Sunday, January 13, 2019

Ruby in the Sky

Ferruolo, Jeanne Zulick. Ruby in the Sky
February 5th 2019 by Farrar Straus and Giroux
E ARC provided by Edelweiss Plus

Ruby and her mother Dahlia have moved a lot since her dad is gone, but their last move takes them from Florida to a small town in Vermont where Dahlia was raised. Her aunt Cecy helps out, especially after Dahlia is arrested for a workplace incident of harassment for which she is wrongly accused of assault. Ruby isn't wild about her new school, since there are some mean girls who make fun of her clothes and her silence, but she knows that flying under the radar is the way to go. She does slowly warm to Ahmad, a recent refugee from Syria, especially after his uncle hires her mother to work at his store. Ruby finds it difficult to become invested in the Wax Museum project her class is assigned, even though she is interested in her subject, astronaut Michael Collins. Near her run-down rental house, Ruby has met the local Bird Lady, Abigail, who lives in a shed near her former house, having suffered a family tragedy in the 1970s. As she works on her project, Ruby also investigates Abigail's past, and finds out that she worked with the computers that helped with the moon launch. Her mother's trial is the same day as the Wax Museum, and the local government has put a law in place to remove Abigail from her property, so things become a bit fraught in Ruby's world. Luckily, with the help of her supportive friends and family, she and her mother manage to make it through and find a new path forward for themselves.
Strengths: This hits the hard-to-define sweet spot for sad stories for my students. It has the novelty of a parent arrested for a somewhat minor offense but who is nonetheless in danger of going to jail. Ruby's method of coping with her new school-- withdrawing, trying not to speak-- is one that I see all too often. It's good to see that even though the place the two are renting may be cold, Ruby's aunt brings food and warm thrift store clothing to them. I especially liked that even though there were a LOT of sad things, Ruby was fairly positive, even if some of those thoughts were set on going back to Washington, D.C., which never seemed like a likely ending for the family. Ahmad and his uncle are great characters, and I especially enjoyed the interchange where Ruby tells Ahmad he was lucky for only having to go to school two hours a day... until he tells her that school had to be over by 8:00 a.m. because that's when the bombing started! Ruby may have it tough, but Ahmad and his uncle have had it far tougher. I did cry at one point, even though the part at which I cried was a tiny bit cheesy.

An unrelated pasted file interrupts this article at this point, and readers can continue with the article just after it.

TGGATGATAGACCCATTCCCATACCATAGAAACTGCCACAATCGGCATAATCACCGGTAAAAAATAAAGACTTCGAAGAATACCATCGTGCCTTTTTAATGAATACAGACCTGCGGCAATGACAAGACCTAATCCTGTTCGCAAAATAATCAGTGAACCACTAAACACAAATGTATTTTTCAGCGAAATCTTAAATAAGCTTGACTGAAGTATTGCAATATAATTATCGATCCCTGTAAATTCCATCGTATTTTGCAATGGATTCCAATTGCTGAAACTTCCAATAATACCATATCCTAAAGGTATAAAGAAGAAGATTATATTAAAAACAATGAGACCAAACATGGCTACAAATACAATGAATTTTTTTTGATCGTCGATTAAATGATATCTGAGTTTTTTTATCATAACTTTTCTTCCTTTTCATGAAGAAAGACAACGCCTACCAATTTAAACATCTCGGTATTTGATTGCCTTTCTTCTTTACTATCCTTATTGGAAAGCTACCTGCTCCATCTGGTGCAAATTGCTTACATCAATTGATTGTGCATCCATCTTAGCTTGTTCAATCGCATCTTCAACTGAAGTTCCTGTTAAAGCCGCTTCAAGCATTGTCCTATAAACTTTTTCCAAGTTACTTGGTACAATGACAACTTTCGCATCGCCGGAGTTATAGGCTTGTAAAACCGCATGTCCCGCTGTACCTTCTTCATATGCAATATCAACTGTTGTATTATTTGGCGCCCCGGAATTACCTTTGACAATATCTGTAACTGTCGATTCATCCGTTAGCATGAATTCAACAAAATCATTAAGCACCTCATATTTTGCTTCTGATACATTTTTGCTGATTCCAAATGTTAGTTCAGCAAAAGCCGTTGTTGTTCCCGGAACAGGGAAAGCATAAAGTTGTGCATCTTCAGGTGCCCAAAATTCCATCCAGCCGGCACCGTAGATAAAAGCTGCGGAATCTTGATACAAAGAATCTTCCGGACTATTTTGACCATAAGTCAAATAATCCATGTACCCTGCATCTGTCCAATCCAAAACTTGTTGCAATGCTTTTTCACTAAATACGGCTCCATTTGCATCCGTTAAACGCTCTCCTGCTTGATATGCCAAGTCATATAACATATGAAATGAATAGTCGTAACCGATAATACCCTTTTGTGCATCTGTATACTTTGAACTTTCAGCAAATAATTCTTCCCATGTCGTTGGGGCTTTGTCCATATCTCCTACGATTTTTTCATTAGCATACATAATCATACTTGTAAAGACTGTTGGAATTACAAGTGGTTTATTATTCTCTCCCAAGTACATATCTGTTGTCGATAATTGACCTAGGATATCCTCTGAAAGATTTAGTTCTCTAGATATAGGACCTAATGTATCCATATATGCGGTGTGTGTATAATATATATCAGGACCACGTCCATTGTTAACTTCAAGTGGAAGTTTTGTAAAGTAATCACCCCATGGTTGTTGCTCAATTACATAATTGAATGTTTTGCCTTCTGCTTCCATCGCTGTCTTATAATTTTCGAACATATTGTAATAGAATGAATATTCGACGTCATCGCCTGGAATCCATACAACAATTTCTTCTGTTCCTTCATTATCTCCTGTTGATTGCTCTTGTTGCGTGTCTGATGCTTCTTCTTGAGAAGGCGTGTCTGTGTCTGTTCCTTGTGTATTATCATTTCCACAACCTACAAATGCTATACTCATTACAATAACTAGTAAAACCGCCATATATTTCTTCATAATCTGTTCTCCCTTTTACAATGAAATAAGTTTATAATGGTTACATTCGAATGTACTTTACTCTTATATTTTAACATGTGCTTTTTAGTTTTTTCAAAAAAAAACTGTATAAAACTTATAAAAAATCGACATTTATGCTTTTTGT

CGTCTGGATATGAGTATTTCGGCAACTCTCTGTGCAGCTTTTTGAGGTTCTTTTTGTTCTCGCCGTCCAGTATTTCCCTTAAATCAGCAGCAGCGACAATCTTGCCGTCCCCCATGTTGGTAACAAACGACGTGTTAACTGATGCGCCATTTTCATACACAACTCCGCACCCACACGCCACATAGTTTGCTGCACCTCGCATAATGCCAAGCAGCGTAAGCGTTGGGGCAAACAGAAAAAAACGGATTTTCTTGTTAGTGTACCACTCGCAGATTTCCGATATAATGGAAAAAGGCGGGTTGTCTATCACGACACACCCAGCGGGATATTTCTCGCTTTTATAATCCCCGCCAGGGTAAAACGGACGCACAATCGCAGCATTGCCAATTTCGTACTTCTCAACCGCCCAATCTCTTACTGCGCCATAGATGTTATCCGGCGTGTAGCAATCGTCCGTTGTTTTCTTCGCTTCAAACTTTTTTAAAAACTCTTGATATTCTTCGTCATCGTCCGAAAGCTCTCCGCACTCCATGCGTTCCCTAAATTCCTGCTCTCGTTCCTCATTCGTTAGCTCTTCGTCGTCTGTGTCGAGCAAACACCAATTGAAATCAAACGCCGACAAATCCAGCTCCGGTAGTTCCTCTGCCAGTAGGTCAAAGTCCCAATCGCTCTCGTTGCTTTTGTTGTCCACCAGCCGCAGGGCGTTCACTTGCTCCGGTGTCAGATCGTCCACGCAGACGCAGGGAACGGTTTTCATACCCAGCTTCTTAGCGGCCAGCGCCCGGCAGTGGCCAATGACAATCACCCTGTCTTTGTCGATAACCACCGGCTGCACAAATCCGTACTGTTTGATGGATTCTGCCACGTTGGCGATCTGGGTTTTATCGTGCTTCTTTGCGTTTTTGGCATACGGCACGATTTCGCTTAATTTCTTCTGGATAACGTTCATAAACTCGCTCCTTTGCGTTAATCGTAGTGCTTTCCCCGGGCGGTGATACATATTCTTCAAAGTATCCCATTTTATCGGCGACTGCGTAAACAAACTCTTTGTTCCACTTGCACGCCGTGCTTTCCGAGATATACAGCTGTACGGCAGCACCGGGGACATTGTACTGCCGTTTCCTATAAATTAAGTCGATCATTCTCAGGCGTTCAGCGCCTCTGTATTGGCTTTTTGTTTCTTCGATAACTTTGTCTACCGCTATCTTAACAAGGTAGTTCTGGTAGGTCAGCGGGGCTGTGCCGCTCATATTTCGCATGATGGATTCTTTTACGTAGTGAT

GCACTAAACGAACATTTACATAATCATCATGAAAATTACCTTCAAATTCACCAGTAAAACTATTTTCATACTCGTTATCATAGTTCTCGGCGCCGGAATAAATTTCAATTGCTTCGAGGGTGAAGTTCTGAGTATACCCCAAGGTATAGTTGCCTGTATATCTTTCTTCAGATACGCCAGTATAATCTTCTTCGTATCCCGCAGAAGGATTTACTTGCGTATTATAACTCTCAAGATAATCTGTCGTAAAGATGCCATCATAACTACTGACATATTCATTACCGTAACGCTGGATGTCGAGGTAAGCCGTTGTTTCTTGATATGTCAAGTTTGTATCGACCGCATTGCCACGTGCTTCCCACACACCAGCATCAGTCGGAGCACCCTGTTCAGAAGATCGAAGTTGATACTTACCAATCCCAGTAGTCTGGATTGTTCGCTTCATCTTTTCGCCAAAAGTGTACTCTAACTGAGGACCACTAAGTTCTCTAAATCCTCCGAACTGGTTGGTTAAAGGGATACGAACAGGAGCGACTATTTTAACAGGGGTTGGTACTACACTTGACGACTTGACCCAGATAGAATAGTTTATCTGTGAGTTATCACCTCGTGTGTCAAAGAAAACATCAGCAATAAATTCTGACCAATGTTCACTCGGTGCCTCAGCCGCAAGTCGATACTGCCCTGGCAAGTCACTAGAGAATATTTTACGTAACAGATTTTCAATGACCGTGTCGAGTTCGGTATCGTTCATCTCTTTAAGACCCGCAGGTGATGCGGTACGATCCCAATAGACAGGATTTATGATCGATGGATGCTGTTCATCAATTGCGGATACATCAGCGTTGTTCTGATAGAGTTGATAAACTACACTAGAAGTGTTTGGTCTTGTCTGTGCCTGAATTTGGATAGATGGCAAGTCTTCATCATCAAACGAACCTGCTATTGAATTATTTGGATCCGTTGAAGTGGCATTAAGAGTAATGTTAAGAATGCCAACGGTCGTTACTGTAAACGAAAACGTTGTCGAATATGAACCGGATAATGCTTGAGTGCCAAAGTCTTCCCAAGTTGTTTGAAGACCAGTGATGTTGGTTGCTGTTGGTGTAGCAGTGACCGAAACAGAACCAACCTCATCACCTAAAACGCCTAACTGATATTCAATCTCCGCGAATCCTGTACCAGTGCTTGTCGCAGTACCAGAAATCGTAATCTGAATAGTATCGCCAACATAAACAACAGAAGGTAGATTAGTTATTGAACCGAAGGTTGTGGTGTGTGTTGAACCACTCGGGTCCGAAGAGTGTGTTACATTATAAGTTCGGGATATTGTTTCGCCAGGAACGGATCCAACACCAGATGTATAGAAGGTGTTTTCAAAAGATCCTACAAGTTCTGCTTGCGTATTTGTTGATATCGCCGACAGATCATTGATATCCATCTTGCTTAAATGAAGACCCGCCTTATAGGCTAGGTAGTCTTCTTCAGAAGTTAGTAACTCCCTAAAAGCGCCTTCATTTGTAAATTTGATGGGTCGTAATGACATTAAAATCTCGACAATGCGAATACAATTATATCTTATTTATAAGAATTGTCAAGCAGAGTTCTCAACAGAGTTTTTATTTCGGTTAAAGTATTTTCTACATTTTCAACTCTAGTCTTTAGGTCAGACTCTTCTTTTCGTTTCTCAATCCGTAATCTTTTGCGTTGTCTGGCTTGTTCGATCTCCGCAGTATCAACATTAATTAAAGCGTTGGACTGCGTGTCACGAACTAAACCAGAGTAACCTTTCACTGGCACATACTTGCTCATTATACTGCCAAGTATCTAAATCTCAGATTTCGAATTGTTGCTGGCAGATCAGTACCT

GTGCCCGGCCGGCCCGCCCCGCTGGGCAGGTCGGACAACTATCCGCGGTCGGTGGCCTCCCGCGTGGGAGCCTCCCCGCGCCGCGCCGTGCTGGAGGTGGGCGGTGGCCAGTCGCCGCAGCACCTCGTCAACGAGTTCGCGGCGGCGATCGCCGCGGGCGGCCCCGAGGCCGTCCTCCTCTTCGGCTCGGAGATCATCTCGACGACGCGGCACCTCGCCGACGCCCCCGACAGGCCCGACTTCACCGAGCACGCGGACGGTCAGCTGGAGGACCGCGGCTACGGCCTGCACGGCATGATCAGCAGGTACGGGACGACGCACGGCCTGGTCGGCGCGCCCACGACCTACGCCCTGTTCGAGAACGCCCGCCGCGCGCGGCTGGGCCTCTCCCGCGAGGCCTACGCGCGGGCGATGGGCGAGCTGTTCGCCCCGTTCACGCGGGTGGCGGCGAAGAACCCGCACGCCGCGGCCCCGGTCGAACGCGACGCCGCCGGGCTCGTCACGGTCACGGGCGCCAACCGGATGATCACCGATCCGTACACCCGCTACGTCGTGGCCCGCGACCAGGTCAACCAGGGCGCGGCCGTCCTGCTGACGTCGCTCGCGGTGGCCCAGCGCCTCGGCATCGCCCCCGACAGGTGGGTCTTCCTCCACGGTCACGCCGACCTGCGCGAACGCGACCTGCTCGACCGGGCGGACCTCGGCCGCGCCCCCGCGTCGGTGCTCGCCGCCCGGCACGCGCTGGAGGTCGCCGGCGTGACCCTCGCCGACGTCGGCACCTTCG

Weaknesses: It's hard to believe that Abigail would have spent forty years living in a shed; again, there's that portrayal of grieving parents as being unable to cope that I find insulting. There are a lot of things that come together in a rather unrealistic way, but this is a generally interesting and upbeat book.
What I really think: Definitely purchasing for fans of Vrabel's Bringing Me Back, Arnold's Far From Fair, Sand-Eveland's Tinfoil Sky and Pla's The Someday Birds.

Brown, Don. The Unwanted: Stories of the Syrian Refugees
September 18th 2018 by HMH Books for Young Readers
Junior Library Guild Subscription

Like this author's The Great American Dust Bowl, The Unwanted is a good introduction to the topic of the war in Syria and the enormous number of refugees who are seeking a home after leaving their war torn country. In well researched anecdotes, Brown puts a very human face on an exodus that has raised tempers of people in many of the countries to which the Syrians are fleeing. Brown concentrates on what has happened to individuals, and tries not to address the issues of religion too much.

It's an interesting and effective way to make difficult information easily digestible, and I learned a lot. I'm just not a fan of Brown's art style. For me, so much hinges on the noses on the drawings of people, and I'm not a fan of his. So, great for information, but I'm not a fan of the art. My students are not going to care, and our ESL teacher practically grabbed this book out of my hands. Similar to Colfer's Illegal. 

Ms. Yingling

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